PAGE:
Ir Arriba

Rules of origin in the trade of agricultural products

Event Date
Geneva, Switzerland
  • Descripcion
  • Program
  • Live Transmission


The purpose of this activity is to contribute to improving the capacities of IICA’s member states to participate in international trade forums and to promote agricultural trade within the framework of agricultural chains for sustainability, economic development, and food security. 

General objective: To improve the technical knowledge of IICA’s member states in topics such as rules of origin and to understand the impact that some non-tariff measures have on agricultural trade. 

Specific objectives:

  • To understand the provisions relating to the rules of origin as a non-tariff measure in the multilateral trade system and its relation to the trade of agricultural goods.
  • To identify some of the impacts that non-tariff measures and rules of origin have on developing countries.
  • To share experiences about the possible challenges for countries in the Americas in the negotiation and application of the rules of origin in the trade of agricultural products.

Participating institutions:

The Inter-American Institute for Cooperation on Agriculture (IICA), World Trade Organization (WTO) Reference Center at IICA.

The World Trade Organization (WTO), the Institute for Training and Technical Cooperation (ITTC), the Agriculture and Commodities Division (ACD) and the Rules of Origin Division.

The International Trade Center (ITC).



The rules of origin are non-tariff measures that are utilized for determining the origin of a product. The rules may be non-preferential (such as those established by countries within the WTO), that are used for purposes such as labeling, anti-dumping, quotas, and the generation of statistics. They may also be preferential, such as those that are negotiated in the agreements in a free trade zone, which include tariff concessions.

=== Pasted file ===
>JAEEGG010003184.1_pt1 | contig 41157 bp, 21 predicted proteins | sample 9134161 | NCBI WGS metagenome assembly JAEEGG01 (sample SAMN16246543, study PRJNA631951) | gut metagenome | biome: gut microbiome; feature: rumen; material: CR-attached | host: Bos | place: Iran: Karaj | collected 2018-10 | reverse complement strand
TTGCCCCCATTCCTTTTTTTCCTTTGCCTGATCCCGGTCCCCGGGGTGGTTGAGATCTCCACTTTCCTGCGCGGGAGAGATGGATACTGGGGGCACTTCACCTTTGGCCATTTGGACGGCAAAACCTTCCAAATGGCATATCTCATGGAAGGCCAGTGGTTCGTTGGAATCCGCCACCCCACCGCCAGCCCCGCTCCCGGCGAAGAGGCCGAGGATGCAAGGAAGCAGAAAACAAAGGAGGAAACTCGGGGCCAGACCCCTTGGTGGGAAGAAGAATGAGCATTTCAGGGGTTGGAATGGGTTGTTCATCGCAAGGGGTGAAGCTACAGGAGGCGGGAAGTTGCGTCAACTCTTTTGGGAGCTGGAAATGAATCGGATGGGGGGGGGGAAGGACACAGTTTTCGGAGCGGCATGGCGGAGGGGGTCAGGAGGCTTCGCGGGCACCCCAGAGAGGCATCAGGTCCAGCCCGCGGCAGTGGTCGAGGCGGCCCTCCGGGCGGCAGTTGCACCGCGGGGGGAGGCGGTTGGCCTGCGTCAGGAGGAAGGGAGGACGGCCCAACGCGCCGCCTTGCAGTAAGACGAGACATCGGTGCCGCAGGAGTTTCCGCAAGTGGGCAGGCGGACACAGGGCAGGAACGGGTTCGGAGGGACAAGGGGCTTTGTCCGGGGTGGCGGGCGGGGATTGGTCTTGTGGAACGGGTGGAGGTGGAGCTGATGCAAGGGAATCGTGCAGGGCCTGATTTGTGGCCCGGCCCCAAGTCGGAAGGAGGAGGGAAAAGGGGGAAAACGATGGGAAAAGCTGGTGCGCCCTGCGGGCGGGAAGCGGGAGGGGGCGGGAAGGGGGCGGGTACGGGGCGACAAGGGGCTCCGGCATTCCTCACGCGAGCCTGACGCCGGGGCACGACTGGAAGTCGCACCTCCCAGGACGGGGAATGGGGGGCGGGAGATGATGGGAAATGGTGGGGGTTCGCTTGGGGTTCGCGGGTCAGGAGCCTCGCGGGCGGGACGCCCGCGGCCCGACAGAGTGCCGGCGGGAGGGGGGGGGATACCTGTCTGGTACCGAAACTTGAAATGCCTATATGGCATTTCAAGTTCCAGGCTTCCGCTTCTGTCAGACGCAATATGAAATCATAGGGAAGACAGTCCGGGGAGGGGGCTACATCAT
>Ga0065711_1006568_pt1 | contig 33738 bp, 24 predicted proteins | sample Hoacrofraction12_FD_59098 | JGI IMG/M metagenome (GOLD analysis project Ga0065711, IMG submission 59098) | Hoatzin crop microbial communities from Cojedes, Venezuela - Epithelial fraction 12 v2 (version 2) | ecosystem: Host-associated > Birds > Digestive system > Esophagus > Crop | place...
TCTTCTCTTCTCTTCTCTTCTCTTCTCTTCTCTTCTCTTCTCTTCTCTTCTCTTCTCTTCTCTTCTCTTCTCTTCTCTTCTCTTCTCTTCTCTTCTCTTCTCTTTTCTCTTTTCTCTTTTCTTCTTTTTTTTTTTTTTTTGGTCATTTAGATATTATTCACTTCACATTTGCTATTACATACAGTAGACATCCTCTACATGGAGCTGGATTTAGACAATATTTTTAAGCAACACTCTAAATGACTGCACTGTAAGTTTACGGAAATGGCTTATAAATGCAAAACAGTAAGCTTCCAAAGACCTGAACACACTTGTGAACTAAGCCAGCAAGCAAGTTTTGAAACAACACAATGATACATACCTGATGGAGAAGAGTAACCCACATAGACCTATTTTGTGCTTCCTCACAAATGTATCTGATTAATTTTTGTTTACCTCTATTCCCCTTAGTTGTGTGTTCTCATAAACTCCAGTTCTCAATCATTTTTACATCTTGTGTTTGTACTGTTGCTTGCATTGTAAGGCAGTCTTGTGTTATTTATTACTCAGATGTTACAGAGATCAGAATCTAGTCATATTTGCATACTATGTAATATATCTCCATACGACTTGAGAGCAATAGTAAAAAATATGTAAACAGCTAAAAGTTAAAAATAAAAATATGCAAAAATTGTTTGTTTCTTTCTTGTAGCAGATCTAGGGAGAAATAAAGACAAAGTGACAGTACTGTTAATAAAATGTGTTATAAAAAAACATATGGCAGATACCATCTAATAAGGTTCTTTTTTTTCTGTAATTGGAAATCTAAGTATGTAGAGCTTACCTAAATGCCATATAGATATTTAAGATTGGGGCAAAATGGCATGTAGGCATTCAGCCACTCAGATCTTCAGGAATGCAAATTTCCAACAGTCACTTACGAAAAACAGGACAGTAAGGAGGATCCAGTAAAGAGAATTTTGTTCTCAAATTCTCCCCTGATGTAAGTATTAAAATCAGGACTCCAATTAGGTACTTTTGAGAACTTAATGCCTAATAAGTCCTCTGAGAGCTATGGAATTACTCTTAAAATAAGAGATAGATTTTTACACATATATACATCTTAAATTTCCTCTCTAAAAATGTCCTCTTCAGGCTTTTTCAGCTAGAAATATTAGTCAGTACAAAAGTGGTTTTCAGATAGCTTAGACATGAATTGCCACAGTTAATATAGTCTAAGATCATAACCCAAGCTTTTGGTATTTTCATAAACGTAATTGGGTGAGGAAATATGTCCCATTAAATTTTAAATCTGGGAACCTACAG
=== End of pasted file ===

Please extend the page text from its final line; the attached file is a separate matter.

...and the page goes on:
Within this context, it must be highlighted that every IICA member government is also a member of WTO. At the moment, every country is a full member with the exception of Bahamas, which is currently an observer member and is in negotiations to become a full member.

Likewise, the great majority of American countries have signed and are negotiating a number of free trade agreements, in which non-tariff measures and preferential rules of origin become more complex. This presents a number of benefits, but it also presents a variety of challenges for the business sector that practices trade and enacts the rules that have been negotiated by governments at the WTO and regional levels.

Due to the proliferation of a range of preferential trade agreements and their tendency to appear in value chains, the government and business representatives responsible for correctly complying with the rules of origin are faced with the challenge of applying the rules, as well as managing the diverse certifications of origin and verification systems.

The importance of understanding the evolution of the non-preferential and preferential rules of origin lies in its correct application, as well as in the prevention of commercial losses for importers and exporters.



The forum will consist of four parts:

  1. Presentation of the WTO rules of origin and their relation to agriculture. An internet linkup with officials of the Agriculture Division and Rules of Origin Division of the WTO, via the  ITTC in Geneva, will be held.
  2. Presentation of some of the impacts of non-tariff measures, including the rules of origin, for the business sector in developing countries. Internet linkup with ITC specialists.

3.  Comments and questions.

4.  Conclusions y closing.

The forums will be broadcasted via WebEx in both Spanish and English to the 34 IICA member states.



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Live Transmission